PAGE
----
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Wednesday, October 20, 2010

Strange Things from the Really Surprising Things File

My wife is entirely unimpressed by my ability to sing “Every Which Way but Loose” while dealing out serious head-shot carnage in Fallout New Vegas.

Which is really surprising to me.

Sunday, October 17, 2010

Test

The Broncos played well enough to win today. Almost.

The Broncos, though, were betrayed by a lot of little plays that, in themselves, wouldn’t lose you a game. Taken together, they killed an opportunity at a big, home-game win that might have helped the Broncos in a week where the rest of the AFC West lost their games. Instead, they lost. Here’s why:

Bad snaps. A bad snap early in the game killed off the chance at a short field goal. A bad snap on the last offensive play of the day for the Broncos got away from Kyle Orton and ended up in a turnover.

Dropped passes. There were a handful of potentially game-breaking passes dropped by the receivers. Drive extending passes that would have left less time for the Jets to mount their comeback in the end. Not a lot of them, but enough that it would have made a difference.

Bad passes. Orton was chased all day and some of the resulting passes were ugly. He threw into heavy coverage, he threw nowhere near open receivers, and at least once he didn’t deliver the ball quickly enough to take advantage of an open receiver.

Offensive line play. This young offensive line is struggling mightily. They didn’t do much to help the running game, they didn’t do much to help Kyle Orton, and they aren’t quite getting the job done. This remains the Broncos biggest problem area.

Missed field goal. After making a 59 yard field goal, Prater missed a 49 yard field goal. Those three points would have made a huge difference at the end. Instead of needing the touchdown, the Broncos would have been playing a very different game.

Wasting turnovers. The Broncos had three take-aways and only managed three points. When the defense gives you those kinds of gifts, the offense has to do its part. Today--and for much of the season--the offense didn’t come up with enough.

Bad turnovers. The Broncos’ first lost fumble came when the Broncos had just moved themselves into scoring position. Like the field goal, another three or seven points would changed the tenor of the game. The second lost fumble was the play that ended the Broncos’ day (see number 1 above).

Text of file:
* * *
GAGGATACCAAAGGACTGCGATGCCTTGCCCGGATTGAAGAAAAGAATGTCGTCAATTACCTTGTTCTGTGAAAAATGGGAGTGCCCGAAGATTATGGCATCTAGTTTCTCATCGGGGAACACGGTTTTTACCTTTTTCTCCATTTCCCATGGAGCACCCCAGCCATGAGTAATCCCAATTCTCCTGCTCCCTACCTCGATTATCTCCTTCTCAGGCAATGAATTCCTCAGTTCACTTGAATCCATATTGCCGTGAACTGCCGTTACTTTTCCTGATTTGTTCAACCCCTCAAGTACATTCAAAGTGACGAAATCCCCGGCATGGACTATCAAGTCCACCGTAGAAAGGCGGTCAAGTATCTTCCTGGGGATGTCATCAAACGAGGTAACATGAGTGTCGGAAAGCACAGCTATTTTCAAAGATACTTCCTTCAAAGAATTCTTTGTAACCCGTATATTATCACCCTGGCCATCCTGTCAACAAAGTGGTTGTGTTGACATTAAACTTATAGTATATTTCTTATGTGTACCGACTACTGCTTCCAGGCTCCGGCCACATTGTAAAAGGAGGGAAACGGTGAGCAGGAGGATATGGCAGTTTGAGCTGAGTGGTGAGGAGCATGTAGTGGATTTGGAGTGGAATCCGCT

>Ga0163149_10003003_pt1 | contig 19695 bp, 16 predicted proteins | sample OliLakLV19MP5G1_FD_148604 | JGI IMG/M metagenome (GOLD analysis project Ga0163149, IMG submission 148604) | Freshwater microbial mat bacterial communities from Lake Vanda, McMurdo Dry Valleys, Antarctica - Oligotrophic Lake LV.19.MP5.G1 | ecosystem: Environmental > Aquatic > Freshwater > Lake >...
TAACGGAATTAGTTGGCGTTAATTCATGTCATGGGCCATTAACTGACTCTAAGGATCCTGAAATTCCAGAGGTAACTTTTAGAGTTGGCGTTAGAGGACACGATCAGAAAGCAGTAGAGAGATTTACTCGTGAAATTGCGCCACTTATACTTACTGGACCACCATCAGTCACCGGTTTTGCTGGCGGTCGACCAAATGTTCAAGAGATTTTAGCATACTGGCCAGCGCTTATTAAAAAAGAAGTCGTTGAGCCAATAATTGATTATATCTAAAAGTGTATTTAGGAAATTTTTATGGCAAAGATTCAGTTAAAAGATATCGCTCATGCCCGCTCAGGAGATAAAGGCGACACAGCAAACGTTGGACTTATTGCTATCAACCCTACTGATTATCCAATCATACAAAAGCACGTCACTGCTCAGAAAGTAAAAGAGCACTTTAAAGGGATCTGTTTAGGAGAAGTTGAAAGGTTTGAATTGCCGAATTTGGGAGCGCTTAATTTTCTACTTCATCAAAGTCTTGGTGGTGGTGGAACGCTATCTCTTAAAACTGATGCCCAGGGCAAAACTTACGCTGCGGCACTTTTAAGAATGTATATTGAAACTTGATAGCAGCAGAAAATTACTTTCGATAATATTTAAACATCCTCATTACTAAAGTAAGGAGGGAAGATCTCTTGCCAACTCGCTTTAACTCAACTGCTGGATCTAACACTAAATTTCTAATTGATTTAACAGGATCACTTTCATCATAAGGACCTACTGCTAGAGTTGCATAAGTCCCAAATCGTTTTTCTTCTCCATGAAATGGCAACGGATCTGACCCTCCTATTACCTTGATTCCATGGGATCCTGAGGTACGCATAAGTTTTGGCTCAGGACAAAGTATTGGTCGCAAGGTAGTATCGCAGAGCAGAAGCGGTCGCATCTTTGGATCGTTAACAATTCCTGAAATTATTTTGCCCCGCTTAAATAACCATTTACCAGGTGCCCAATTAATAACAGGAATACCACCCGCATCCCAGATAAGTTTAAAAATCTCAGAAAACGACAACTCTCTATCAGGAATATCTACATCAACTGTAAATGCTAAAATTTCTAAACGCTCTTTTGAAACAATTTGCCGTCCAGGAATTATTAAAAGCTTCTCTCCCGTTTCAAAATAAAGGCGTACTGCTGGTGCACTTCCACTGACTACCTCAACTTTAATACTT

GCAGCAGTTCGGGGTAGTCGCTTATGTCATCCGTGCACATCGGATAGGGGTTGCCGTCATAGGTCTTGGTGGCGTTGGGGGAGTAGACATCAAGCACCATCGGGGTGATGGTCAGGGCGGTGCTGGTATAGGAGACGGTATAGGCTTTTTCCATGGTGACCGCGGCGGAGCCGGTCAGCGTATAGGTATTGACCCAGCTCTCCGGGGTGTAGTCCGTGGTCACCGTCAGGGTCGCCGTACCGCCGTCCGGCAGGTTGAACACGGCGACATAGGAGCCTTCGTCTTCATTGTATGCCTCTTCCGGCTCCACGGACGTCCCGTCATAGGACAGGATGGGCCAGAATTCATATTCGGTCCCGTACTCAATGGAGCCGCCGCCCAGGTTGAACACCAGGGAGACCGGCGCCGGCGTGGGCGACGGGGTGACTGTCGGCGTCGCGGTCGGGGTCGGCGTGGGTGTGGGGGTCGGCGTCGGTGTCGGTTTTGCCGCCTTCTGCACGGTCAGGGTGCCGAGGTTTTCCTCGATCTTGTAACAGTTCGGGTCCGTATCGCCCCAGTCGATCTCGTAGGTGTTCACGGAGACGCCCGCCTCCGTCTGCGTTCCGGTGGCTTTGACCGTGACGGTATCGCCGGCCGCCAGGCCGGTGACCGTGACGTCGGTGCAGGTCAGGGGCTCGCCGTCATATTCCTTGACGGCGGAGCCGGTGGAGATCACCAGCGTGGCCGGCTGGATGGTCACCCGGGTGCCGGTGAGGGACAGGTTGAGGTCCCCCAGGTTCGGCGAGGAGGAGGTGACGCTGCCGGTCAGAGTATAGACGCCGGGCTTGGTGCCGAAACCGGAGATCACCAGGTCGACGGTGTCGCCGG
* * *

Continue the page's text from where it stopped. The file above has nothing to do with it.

The running game is still broken. They were better today, but it wasn’t enough. Too many strong first down rushes were followed by weak second down attempts leaving the Broncos in third and long. The Broncos running game needs to be better.

It was fun to see Tim Tebow contributing and I hope they keep finding ways to work him into the mix. Especially given the Broncos’ rushing problems, having a QB on the field who can help with the running game isn’t something that should be wasted. His rushing touchdown was a nice run and a great coaching call.

It was also good to see that the Broncos defense (playing a good portion of the day in 4-3 instead of 3-4) didn’t fall apart with all of the injury problems. Young players really stepped up and Martindale had them well-prepared. There were a few ugly bits (the final pass interference penalty, for one, and Tomlinson’s two touchdowns both looked too easy), but, on the whole, they played well and should be commended for the effort. The bigger problems were on the other side of the ball today.

The Broncos aren’t really a completely hopeless team. There is talent on the team in all phases of the game and some of the players look like they have great futures ahead of them. Still, looking promising and having talent don’t much compare to winning games. The Broncos need to start putting together better efforts in all phases of the game and carry the effort from opening whistle to the last play of the game. Too many lapses, too many missed, little plays, and too many bad decisions are sinking this season.

When Burqas Attack

From the Daily Mail:

(Jeanne) Ruby, who is accused of aggravated violence, is said to have ‘lost control’ when she saw Ms al-Suwaidi choosing furniture in a department store.

‘I knew I would crack one day,’ said Ruby. ‘This whole saga of the burka was really getting to me.’

Speaking in English to her victim, the retired teacher, who taught in Morocco and Saudi Arabia, said: ‘I told her to take off the veil she had on her face. I grabbed and pulled it.

‘To me wearing a full veil is an attack on being a woman. As a woman, I felt attacked.’

I would suggest that Ruby is a little confused on the subject of the definition of “attacked.” She might have, dumbly, felt attacked, but she sure as hell wasn’t the one who was attacked.